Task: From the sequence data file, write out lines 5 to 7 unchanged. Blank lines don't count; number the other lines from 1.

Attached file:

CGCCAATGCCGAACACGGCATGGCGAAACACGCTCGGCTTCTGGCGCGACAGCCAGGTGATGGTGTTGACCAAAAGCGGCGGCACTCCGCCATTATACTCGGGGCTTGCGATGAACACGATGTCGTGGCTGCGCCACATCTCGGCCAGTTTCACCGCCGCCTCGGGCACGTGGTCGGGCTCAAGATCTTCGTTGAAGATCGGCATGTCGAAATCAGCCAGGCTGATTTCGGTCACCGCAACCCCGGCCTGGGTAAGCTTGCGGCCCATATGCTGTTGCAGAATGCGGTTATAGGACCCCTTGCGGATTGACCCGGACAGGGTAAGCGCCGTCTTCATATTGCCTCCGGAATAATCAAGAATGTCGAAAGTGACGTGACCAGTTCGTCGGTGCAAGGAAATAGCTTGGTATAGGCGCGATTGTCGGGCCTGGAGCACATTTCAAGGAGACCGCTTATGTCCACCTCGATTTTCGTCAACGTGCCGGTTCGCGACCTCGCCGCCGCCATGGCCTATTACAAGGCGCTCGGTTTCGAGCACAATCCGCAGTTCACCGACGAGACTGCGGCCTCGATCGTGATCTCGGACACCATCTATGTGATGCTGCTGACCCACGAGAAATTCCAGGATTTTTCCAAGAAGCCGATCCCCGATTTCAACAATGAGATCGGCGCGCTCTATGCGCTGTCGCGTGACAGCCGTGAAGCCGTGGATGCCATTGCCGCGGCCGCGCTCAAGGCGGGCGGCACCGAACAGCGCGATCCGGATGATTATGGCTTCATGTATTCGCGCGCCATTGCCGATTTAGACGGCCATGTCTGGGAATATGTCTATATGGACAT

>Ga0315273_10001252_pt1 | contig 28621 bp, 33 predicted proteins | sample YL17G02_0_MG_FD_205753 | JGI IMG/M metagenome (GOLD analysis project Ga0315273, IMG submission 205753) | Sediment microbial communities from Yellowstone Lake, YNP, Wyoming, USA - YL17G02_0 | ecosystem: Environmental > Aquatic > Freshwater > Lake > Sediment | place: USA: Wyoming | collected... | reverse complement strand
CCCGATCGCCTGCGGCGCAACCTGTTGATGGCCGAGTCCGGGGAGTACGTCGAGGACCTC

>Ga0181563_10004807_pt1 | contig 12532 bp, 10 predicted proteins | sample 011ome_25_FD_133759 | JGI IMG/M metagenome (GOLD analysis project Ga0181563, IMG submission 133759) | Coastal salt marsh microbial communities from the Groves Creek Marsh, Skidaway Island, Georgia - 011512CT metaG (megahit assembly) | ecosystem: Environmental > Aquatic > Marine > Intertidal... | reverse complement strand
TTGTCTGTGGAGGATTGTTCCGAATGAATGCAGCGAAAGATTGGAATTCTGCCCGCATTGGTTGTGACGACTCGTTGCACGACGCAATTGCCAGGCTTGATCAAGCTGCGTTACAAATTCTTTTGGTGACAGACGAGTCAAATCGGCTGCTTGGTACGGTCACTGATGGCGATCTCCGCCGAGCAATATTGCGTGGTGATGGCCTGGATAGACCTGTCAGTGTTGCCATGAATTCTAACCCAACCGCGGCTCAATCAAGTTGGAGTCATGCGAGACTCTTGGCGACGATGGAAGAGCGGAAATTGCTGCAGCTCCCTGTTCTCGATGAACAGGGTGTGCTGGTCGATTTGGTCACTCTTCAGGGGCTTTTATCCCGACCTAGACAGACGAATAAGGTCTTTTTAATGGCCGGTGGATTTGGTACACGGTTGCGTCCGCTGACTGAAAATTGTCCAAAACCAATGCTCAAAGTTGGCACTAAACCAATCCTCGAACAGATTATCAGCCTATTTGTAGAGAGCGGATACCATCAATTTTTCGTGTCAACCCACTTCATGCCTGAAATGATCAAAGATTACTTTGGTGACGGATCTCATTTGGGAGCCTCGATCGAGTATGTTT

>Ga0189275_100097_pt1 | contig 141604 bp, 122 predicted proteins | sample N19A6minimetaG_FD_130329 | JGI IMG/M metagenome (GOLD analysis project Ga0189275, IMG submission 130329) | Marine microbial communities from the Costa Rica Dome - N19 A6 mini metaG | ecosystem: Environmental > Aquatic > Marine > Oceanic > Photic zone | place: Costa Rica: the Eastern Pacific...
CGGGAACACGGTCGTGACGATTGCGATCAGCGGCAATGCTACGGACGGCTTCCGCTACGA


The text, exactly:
TTGTCTGTGGAGGATTGTTCCGAATGAATGCAGCGAAAGATTGGAATTCTGCCCGCATTGGTTGTGACGACTCGTTGCACGACGCAATTGCCAGGCTTGATCAAGCTGCGTTACAAATTCTTTTGGTGACAGACGAGTCAAATCGGCTGCTTGGTACGGTCACTGATGGCGATCTCCGCCGAGCAATATTGCGTGGTGATGGCCTGGATAGACCTGTCAGTGTTGCCATGAATTCTAACCCAACCGCGGCTCAATCAAGTTGGAGTCATGCGAGACTCTTGGCGACGATGGAAGAGCGGAAATTGCTGCAGCTCCCTGTTCTCGATGAACAGGGTGTGCTGGTCGATTTGGTCACTCTTCAGGGGCTTTTATCCCGACCTAGACAGACGAATAAGGTCTTTTTAATGGCCGGTGGATTTGGTACACGGTTGCGTCCGCTGACTGAAAATTGTCCAAAACCAATGCTCAAAGTTGGCACTAAACCAATCCTCGAACAGATTATCAGCCTATTTGTAGAGAGCGGATACCATCAATTTTTCGTGTCAACCCACTTCATGCCTGAAATGATCAAAGATTACTTTGGTGACGGATCTCATTTGGGAGCCTCGATCGAGTATGTTT

>Ga0189275_100097_pt1 | contig 141604 bp, 122 predicted proteins | sample N19A6minimetaG_FD_130329 | JGI IMG/M metagenome (GOLD analysis project Ga0189275, IMG submission 130329) | Marine microbial communities from the Costa Rica Dome - N19 A6 mini metaG | ecosystem: Environmental > Aquatic > Marine > Oceanic > Photic zone | place: Costa Rica: the Eastern Pacific...
CGGGAACACGGTCGTGACGATTGCGATCAGCGGCAATGCTACGGACGGCTTCCGCTACGA